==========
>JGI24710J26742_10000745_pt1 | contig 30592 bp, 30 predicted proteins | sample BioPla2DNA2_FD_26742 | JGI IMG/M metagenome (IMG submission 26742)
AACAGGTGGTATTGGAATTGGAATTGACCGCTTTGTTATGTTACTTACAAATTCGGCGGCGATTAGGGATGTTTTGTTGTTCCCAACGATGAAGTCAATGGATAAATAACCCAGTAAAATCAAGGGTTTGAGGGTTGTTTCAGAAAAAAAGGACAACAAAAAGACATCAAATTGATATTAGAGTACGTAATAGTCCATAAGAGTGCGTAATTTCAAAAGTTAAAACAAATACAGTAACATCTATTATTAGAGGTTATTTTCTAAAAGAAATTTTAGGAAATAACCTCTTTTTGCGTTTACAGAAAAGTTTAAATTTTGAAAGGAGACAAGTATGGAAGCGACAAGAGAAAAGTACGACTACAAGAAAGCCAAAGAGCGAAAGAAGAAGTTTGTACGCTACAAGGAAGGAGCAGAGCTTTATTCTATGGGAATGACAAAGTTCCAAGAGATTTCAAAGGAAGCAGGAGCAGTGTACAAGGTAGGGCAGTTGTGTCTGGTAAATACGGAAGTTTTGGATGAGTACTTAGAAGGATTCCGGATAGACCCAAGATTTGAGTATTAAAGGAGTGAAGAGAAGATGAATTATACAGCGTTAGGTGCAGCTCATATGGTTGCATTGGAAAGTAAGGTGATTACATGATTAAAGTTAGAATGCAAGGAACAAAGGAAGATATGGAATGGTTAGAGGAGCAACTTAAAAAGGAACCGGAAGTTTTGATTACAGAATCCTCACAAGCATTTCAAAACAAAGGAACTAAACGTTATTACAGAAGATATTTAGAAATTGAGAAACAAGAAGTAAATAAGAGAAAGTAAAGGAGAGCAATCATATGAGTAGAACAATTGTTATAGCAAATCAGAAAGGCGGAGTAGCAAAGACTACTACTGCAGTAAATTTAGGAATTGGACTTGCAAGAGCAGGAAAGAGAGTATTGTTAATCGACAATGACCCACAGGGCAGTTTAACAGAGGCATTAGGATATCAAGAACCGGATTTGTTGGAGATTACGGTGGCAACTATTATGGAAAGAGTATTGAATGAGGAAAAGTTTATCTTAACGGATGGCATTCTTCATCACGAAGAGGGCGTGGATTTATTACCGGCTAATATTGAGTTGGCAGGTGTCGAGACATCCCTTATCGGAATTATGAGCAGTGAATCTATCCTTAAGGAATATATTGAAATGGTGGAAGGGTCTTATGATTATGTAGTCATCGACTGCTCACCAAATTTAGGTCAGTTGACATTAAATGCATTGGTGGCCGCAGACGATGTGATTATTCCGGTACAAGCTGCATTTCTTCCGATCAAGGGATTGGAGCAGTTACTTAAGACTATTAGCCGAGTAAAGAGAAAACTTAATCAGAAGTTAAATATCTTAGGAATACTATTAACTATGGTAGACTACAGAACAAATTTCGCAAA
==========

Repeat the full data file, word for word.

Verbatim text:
>JGI24710J26742_10000745_pt1 | contig 30592 bp, 30 predicted proteins | sample BioPla2DNA2_FD_26742 | JGI IMG/M metagenome (IMG submission 26742)
AACAGGTGGTATTGGAATTGGAATTGACCGCTTTGTTATGTTACTTACAAATTCGGCGGCGATTAGGGATGTTTTGTTGTTCCCAACGATGAAGTCAATGGATAAATAACCCAGTAAAATCAAGGGTTTGAGGGTTGTTTCAGAAAAAAAGGACAACAAAAAGACATCAAATTGATATTAGAGTACGTAATAGTCCATAAGAGTGCGTAATTTCAAAAGTTAAAACAAATACAGTAACATCTATTATTAGAGGTTATTTTCTAAAAGAAATTTTAGGAAATAACCTCTTTTTGCGTTTACAGAAAAGTTTAAATTTTGAAAGGAGACAAGTATGGAAGCGACAAGAGAAAAGTACGACTACAAGAAAGCCAAAGAGCGAAAGAAGAAGTTTGTACGCTACAAGGAAGGAGCAGAGCTTTATTCTATGGGAATGACAAAGTTCCAAGAGATTTCAAAGGAAGCAGGAGCAGTGTACAAGGTAGGGCAGTTGTGTCTGGTAAATACGGAAGTTTTGGATGAGTACTTAGAAGGATTCCGGATAGACCCAAGATTTGAGTATTAAAGGAGTGAAGAGAAGATGAATTATACAGCGTTAGGTGCAGCTCATATGGTTGCATTGGAAAGTAAGGTGATTACATGATTAAAGTTAGAATGCAAGGAACAAAGGAAGATATGGAATGGTTAGAGGAGCAACTTAAAAAGGAACCGGAAGTTTTGATTACAGAATCCTCACAAGCATTTCAAAACAAAGGAACTAAACGTTATTACAGAAGATATTTAGAAATTGAGAAACAAGAAGTAAATAAGAGAAAGTAAAGGAGAGCAATCATATGAGTAGAACAATTGTTATAGCAAATCAGAAAGGCGGAGTAGCAAAGACTACTACTGCAGTAAATTTAGGAATTGGACTTGCAAGAGCAGGAAAGAGAGTATTGTTAATCGACAATGACCCACAGGGCAGTTTAACAGAGGCATTAGGATATCAAGAACCGGATTTGTTGGAGATTACGGTGGCAACTATTATGGAAAGAGTATTGAATGAGGAAAAGTTTATCTTAACGGATGGCATTCTTCATCACGAAGAGGGCGTGGATTTATTACCGGCTAATATTGAGTTGGCAGGTGTCGAGACATCCCTTATCGGAATTATGAGCAGTGAATCTATCCTTAAGGAATATATTGAAATGGTGGAAGGGTCTTATGATTATGTAGTCATCGACTGCTCACCAAATTTAGGTCAGTTGACATTAAATGCATTGGTGGCCGCAGACGATGTGATTATTCCGGTACAAGCTGCATTTCTTCCGATCAAGGGATTGGAGCAGTTACTTAAGACTATTAGCCGAGTAAAGAGAAAACTTAATCAGAAGTTAAATATCTTAGGAATACTATTAACTATGGTAGACTACAGAACAAATTTCGCAAA